More news on top UK Government procurement post

More on the new CPO for Government job. It is - as we reported last week - at Director General level, and reports to Ian Watmore, the COO of the Cabinet Office.  Incidentally, the 'Efficiency and Reform Group' designation seems to have gone the way of 'OGC'. (Francis Maude, the Minister,  created the ERG but the title is not liked by Watmore himself apparently).

We now understand that the new CPO role does cover more than the Buying Solutions and centralising procurement roles. In fact, it is getting back to something not a million miles away from the old OGC Chief Executive role; it is clearly positioned as the head of the procurement function across Government, with some overall governance responsibilities (not well defined yet but relating to the 'tight / loose' operating framework that Watmore and Maude are developing). It will also be the public face of Government procurmeent, so expect whoever gets it to be featured heavily in the press and on the conference circuit.

We believe it will also include responsibility for procurement policy (Sally Collier's team), including the SMEs and transparency agendas.  But it will act to support - rather than directly line manage -  the  'Commercial Portfolio' work led by Adrian Kamellard and David Pitchford's major projects team.

There's a big focus - quite rightly - on implementing the centralising procurement initiative, through procurement delivery centres and a common technology platform. That is critical now - John Collington and team may have made good progress in developing a high level operating model, but I'm sure Maude will want to see real evidence of delivery soon. That means visible agreement to the delivery centres and allocation of responsibilities around and across individual Departments and the centre, and above all, evidence of new or revised 'central' contracts delivering measurable savings.  That must be the number one priority for the successful candidate.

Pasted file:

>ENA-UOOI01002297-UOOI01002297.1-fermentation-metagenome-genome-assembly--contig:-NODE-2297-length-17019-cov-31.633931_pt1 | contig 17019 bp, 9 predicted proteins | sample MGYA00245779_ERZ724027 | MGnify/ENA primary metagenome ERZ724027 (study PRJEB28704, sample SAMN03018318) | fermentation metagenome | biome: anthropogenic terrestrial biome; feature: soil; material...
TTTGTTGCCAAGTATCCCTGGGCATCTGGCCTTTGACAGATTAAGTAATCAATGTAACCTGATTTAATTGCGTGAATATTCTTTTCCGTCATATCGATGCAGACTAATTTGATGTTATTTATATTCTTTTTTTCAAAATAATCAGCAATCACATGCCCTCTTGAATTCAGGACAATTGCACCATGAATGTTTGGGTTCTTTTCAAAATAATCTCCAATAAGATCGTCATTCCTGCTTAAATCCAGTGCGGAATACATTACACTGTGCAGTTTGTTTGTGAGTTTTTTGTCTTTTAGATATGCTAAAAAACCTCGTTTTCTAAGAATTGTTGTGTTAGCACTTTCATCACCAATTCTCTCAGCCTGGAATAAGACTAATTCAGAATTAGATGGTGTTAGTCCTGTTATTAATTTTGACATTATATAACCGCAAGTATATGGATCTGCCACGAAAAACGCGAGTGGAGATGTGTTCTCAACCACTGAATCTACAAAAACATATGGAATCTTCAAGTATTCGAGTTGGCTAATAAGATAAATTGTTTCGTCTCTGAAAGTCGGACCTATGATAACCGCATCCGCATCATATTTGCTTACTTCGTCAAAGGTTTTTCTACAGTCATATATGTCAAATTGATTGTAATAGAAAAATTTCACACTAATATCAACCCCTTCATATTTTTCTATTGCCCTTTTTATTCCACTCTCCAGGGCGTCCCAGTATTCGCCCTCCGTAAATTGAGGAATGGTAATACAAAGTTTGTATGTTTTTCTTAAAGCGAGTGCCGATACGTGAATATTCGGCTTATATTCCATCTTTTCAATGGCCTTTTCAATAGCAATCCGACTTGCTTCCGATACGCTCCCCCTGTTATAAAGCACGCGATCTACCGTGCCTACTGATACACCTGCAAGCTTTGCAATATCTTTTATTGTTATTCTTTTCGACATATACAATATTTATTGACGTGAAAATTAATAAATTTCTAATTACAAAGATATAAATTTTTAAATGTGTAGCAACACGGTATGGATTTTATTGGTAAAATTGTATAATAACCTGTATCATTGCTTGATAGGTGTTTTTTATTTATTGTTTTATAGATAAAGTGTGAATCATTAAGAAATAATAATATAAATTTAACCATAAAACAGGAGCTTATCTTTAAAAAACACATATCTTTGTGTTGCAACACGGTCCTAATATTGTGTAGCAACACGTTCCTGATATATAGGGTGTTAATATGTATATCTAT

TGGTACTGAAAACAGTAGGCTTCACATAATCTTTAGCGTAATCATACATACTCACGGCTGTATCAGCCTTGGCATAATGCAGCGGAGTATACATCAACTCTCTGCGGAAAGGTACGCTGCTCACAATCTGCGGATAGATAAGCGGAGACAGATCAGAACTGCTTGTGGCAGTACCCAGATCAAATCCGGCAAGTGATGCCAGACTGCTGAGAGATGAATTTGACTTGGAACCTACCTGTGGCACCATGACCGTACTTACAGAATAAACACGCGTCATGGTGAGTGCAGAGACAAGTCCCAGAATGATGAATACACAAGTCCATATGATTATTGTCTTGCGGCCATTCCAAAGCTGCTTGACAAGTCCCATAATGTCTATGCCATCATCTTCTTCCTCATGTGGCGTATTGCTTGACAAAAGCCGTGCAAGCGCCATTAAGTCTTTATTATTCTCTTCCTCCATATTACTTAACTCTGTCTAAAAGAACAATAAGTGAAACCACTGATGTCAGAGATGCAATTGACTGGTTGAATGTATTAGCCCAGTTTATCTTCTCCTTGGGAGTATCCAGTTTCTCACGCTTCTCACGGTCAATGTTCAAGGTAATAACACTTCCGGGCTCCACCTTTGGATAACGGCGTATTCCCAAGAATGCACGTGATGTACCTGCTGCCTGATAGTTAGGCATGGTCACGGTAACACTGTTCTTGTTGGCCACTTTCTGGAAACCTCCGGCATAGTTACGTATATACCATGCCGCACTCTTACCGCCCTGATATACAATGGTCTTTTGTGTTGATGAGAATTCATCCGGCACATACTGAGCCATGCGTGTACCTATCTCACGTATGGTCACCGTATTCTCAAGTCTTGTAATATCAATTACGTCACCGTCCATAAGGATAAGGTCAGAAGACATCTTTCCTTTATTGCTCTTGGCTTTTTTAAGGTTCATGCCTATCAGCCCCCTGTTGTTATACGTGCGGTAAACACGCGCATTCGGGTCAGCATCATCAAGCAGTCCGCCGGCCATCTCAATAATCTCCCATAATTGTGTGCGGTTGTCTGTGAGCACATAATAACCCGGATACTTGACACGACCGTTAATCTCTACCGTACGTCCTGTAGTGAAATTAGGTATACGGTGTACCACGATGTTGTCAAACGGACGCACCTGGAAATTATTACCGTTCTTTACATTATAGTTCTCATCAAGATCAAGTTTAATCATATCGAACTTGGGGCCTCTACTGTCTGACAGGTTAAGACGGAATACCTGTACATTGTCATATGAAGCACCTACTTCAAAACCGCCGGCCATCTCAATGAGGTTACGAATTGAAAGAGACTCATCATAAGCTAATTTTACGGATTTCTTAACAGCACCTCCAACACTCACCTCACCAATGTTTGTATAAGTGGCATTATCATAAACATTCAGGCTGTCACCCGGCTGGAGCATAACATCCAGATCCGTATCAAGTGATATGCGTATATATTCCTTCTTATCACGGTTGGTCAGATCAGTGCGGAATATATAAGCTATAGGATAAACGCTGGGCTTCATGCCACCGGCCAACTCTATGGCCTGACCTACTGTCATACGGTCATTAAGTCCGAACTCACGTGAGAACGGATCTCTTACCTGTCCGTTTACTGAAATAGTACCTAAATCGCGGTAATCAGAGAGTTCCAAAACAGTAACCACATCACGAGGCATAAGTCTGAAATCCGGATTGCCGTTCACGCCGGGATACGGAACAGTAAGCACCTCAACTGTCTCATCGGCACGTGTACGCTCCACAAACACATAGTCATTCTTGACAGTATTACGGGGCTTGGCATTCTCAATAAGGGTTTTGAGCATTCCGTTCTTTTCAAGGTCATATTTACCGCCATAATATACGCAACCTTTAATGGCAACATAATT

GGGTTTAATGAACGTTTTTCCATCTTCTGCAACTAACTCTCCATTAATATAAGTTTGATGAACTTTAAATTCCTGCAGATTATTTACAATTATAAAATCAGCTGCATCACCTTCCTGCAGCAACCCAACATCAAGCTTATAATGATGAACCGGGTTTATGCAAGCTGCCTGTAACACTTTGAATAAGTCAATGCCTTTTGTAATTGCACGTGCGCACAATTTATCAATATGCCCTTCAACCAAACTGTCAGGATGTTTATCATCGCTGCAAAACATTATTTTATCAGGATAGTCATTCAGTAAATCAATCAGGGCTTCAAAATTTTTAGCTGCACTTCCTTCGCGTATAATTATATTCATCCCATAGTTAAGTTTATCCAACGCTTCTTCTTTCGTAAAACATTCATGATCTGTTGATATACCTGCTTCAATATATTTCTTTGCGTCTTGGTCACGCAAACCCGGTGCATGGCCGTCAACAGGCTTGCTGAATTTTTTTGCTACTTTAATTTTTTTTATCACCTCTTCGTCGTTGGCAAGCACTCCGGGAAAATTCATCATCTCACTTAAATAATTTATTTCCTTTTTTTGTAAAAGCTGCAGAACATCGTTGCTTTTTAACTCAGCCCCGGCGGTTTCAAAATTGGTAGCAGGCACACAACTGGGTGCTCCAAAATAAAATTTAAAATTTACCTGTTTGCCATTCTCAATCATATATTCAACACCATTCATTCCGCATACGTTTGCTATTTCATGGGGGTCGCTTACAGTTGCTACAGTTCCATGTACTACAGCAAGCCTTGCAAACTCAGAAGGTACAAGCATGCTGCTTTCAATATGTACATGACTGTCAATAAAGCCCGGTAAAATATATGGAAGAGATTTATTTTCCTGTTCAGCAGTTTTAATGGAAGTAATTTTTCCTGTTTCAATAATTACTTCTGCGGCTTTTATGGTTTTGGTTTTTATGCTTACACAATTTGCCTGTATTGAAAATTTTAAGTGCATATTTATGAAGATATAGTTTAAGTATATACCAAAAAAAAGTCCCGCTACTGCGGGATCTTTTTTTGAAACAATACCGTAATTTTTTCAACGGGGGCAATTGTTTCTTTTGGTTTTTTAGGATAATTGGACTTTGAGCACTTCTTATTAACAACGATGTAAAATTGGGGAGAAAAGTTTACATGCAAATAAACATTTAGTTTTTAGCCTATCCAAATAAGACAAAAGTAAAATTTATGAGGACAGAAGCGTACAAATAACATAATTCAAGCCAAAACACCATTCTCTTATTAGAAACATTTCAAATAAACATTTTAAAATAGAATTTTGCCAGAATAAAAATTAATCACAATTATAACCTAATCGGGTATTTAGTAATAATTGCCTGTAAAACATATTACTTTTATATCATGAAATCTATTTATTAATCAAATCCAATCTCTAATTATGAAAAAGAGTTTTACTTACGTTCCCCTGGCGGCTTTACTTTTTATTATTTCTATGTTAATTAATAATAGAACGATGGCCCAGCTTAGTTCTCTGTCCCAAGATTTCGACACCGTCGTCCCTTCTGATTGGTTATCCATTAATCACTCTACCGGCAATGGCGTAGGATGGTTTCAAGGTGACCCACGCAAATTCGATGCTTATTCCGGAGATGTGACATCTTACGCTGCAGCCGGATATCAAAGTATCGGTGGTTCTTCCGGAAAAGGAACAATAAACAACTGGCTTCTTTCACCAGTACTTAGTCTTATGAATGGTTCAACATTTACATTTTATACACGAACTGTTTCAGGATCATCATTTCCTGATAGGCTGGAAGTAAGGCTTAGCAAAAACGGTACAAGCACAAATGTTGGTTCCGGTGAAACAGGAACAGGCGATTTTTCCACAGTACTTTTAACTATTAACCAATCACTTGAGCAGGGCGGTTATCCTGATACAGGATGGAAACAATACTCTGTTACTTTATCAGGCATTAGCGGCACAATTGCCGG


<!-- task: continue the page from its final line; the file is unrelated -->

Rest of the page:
It is only open to central Government applicants - so no point getting my cv brushed up. Shame... So who are the runners and riders? Look out tomorrow for our first attempt to take on Betfair; we've made an offer to sponsor the recruitment process and we'll be offering odds on some of the leading runners in the Spend Matters Whitehall CPO Handicap Hurdles!

Voices (3)

  1. A different anonymous!:

    The role of the Government CPO will primarily be to get through the morass of Departmental accountability and persuading Departments that they should buy from mandated contracts. (which of course many will try to circumvent). A well known insider will be able to achieve that faster and more certainly than a new recruit to the senior levels of Government.

    I will be keen to find out if it’s a full time role or one that has to be fitted in alongside an existing one on a part time basis, with no pay as is the case for the majority of the soon to be appointed Crown Commercial Representatives and the new Government CIO, Joe Harley.

    My vote would be for David Smith at DWP, who apparently is on first name terms with the security team at the Cabinet Office and comes with an impressive track record, if you believe the DWP hype machine.

  2. Anon:

    The only way to get a promotion in the public sector is to go through a restructuring exercise or to leave the organisation (75% of the hires in local government, for example, come from other local government organisations).

    So… my vote is for David Shields. He’s the obvious choice, and it lands him with a nice promotion which otherwise wouldn’t be available. But isn’t he the highest paid in HMT already? Hmmm….

    It’s interesting that the post is only advertised to civil servants, given so much of what the government has said in bringing ‘fresh’ private sector experience in (see the Sir Phillip Green report and yawn at the ‘fresh’ perspective).. unless this is a tailor-made post for Mr. Shields (who does have a significant track record at AXA and indeed at OGC).

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